Veteran - Edwardian - Vintage, December 1962
A section devoted to old-car matters
To Brighton on a Model-Q De Dion Bouton
Through the generous co-operation of Lord Montagu of Beaulieu I have driven four times in the R.A.C. LondonBrighton Veteran Car Run and have successfully arrived on three of these occasions. On two of these I drove the Montagu Motor Museum’s 1904 6-h.p. Brushmobile. In 1960 I got but a mile or so because a 1905 5-h.p. Humber had a defective coil and this year I had a great run down at the wheel of Lord Montagu’s 1903 6-h.p. De Dion Bouton. Lady Montagu was entered to drive the De Dion but she was indisposed—her illfortune was my good fortune but I apologise to all those spectators who waved and cheered No. 130 on its way and were no doubt disappointed at what they saw in control of it! I fear much film has been wasted…
Whereas the Brushmobile was very easy to handle, with its slogging long-stroke 978-c.c. single-cylinder engine that will go on pulling down to almost zero revs., its 3-speed gearbox and effective brakes the Humber, although I scarcely got to know it, seemed underpowered and somewhat delicate, with its ” square ” 613-c.c. engine and frail frame.
The De Dion, on the other hand, was by far the most difficult veteran to drive, but this is no disparagement of a car that was quite outstanding in its time. It is merely that to a driver accustomed to a footbrake and a foot clutch the little car is a tricky proposition in the sort of traffic you encounter on ” Brighton Sunday.” For these reasons : the model-Q De Dion Bouton has the famous vertical single-cylinder 90 x 110 mm. (698 c.c.) engine under its shapely little bonnet, a 2-speed gearbox, and that famous De Dion back axle over which far faster drivers than I have sat! Ignition is by coil, energised on this occasion by a new Lucas battery I brought for the purpose. The carburetter lives on the near-side, feeding the automatic inlet valve through a long copper pipe. The engine is cooled by a gilled radiator slung at starting-handle level, the water tank living behind the cylinder, with the oil tank incorporated with it. Petrol tank and battery live under the bench seat, behind which is a capacious locker. Suspension is by 1/2-elliptic front springs and the famous De Dion back axle is sprung on 3/4-elliptics.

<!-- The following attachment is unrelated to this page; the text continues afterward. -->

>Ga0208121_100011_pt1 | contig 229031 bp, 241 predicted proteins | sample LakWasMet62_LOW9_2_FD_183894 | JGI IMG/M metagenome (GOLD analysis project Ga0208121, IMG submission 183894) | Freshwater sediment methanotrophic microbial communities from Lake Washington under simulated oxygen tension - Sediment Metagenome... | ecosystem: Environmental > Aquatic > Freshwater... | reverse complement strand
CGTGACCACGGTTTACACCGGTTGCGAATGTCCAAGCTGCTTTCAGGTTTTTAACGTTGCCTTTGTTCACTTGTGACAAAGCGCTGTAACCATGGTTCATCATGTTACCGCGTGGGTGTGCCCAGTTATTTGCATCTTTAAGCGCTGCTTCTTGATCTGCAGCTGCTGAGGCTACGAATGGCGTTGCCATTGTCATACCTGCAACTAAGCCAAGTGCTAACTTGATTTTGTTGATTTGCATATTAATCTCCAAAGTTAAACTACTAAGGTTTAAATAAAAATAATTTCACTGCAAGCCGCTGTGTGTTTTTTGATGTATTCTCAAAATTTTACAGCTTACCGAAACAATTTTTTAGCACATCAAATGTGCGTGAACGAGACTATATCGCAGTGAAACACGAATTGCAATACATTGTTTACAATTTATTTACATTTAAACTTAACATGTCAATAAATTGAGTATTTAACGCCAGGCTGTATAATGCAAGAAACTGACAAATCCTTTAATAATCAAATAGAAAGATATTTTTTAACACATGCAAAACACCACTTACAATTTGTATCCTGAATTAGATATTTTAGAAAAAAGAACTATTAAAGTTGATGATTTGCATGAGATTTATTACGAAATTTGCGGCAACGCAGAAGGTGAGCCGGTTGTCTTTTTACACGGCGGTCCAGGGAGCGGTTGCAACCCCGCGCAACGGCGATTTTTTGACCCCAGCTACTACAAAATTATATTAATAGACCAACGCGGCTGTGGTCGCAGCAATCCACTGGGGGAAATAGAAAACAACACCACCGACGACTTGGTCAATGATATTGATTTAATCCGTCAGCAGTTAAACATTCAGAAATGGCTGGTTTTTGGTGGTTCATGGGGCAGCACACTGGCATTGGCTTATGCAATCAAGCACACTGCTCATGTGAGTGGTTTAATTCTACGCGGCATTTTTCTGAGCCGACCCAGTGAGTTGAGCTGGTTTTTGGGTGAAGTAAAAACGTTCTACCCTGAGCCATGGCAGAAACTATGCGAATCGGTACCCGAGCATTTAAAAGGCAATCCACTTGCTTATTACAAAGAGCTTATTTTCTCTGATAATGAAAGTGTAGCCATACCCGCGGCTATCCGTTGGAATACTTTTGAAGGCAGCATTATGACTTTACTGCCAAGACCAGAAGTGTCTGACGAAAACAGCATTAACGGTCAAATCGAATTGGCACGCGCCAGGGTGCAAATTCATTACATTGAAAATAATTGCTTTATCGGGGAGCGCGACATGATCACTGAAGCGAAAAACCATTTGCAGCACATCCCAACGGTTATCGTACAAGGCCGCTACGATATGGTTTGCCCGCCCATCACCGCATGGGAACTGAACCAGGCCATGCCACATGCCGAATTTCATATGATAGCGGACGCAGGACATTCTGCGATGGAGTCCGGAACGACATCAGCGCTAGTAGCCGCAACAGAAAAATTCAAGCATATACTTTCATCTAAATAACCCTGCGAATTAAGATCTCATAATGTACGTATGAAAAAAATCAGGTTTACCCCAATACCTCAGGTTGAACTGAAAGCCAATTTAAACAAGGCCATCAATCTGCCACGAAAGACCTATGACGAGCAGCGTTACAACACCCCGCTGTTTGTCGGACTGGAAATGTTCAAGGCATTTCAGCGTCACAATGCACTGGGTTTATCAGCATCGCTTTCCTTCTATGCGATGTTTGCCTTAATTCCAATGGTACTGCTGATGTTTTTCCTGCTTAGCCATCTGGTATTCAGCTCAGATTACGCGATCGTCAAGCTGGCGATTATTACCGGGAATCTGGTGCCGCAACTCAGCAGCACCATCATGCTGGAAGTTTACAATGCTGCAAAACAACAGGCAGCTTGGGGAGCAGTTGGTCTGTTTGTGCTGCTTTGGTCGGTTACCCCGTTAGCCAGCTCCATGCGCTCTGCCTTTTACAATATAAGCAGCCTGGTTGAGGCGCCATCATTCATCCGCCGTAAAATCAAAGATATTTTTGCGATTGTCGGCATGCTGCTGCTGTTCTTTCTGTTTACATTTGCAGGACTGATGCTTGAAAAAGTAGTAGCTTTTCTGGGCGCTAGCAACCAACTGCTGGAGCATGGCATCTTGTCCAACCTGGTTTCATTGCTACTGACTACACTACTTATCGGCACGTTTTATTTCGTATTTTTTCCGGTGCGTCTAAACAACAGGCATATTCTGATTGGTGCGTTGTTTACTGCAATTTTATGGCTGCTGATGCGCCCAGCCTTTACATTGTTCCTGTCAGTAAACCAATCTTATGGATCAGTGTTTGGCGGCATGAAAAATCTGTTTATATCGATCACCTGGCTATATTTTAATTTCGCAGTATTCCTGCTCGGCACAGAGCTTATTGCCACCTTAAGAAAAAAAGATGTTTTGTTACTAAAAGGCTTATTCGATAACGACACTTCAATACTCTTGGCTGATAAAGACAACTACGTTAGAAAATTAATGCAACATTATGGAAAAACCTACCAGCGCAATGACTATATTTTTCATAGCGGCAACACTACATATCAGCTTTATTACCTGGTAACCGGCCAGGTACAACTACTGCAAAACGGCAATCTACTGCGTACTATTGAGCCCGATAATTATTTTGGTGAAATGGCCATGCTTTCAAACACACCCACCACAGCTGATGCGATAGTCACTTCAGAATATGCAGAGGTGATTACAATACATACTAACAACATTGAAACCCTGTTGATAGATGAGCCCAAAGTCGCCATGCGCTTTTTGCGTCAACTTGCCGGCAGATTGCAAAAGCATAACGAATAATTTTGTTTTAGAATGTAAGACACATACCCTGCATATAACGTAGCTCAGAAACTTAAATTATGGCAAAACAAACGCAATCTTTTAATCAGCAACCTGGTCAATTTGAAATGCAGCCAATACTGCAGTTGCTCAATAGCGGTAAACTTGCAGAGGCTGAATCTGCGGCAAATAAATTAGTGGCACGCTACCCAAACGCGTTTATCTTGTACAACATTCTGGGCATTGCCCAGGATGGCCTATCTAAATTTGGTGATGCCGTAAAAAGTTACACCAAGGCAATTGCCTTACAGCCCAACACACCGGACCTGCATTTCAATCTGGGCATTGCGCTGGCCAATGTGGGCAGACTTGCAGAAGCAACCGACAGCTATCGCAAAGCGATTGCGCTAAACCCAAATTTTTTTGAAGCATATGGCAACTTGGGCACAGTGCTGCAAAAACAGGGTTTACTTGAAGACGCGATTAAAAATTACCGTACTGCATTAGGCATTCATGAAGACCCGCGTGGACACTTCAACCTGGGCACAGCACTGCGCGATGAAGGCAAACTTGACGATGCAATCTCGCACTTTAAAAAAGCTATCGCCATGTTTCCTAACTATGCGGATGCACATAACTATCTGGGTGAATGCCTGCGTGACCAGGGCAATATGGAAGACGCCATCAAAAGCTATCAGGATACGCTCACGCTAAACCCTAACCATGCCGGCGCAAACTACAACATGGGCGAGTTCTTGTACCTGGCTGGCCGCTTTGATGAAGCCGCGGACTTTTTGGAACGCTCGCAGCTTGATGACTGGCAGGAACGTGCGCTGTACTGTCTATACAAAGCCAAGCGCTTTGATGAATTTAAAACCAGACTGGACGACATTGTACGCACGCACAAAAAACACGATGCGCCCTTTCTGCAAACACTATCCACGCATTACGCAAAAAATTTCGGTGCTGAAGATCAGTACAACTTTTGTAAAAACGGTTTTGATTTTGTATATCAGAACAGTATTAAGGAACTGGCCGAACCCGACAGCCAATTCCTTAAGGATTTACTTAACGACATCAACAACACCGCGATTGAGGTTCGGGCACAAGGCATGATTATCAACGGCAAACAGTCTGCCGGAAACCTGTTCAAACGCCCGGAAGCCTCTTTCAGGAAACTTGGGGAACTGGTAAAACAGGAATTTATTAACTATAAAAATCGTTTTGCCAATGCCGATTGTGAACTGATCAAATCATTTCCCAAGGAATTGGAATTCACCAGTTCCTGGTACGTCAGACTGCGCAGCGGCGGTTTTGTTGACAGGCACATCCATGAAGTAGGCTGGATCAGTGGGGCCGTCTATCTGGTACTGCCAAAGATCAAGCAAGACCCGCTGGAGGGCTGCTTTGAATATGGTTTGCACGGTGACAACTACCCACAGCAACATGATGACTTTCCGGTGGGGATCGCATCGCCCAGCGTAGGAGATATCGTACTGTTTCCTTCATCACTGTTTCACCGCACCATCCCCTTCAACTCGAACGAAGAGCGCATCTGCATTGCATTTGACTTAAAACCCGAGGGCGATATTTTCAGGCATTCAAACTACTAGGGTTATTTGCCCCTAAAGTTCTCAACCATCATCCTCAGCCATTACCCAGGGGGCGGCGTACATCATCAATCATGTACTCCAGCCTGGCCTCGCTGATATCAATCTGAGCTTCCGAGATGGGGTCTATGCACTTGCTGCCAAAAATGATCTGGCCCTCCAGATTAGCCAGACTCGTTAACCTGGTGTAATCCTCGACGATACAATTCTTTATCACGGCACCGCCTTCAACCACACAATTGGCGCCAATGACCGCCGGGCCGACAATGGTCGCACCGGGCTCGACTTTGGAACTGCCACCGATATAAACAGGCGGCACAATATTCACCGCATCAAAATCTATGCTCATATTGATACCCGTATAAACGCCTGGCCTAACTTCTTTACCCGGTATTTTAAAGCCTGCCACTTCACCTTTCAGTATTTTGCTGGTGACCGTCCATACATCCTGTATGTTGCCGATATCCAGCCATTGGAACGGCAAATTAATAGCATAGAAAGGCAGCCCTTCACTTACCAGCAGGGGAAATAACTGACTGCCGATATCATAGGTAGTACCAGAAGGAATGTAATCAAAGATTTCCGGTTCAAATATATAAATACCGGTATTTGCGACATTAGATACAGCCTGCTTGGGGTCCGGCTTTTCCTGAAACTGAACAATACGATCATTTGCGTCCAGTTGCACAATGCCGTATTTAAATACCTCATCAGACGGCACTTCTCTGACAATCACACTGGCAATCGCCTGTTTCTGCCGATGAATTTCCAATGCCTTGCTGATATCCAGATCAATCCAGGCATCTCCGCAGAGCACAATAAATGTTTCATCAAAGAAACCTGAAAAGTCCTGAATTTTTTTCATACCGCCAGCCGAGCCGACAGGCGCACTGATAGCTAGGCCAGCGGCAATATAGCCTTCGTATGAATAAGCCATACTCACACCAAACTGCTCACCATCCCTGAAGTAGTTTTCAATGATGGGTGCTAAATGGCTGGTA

It is the controls that render the De Dion difficult to drive on traffic-filled roads, because you need more than a pair of hands. From the steering column below the small wood-rimmed wheel protrudes a gear-lever that also works the clutches that engage top and bottom gear. Pull this lever back and you go into firstspeed, push it well forward (it works through rather more than 9o°) and you engage top. Somewhere between is neutral. This is simplicity itself and ensures completely crashless gear engagement that today’s engineers resort to such complex methods to achieve. But until the lever is in neutral, the drive remains connected. True, there arc two foot pedals, one selecting reverse if the gear-lever is in the top-speed position, another that simultaneously puts the engine on half-compression and applies a feeble transmission brake. But if you need to stop suddenly it is necessary to push forward the outside handbrake lever that applies band brakes on the back wheels. As this occupies the right hand, and the left hand is looking for neutral, no hands are available for the tasks of steering and keeping the engine idling by adjusting spark and throttle, which are controlled by a couple of tiny levers normally operated by the right hand. The only other lever is a half-compression control, while there is a fine bulb-horn sticking through the dashboard and a useful brassbound rear-view mirror. There is also a plunger oil pump on the floor, with positions for sending oil to the differential as well as the engine, but the care of this I left to my passenger….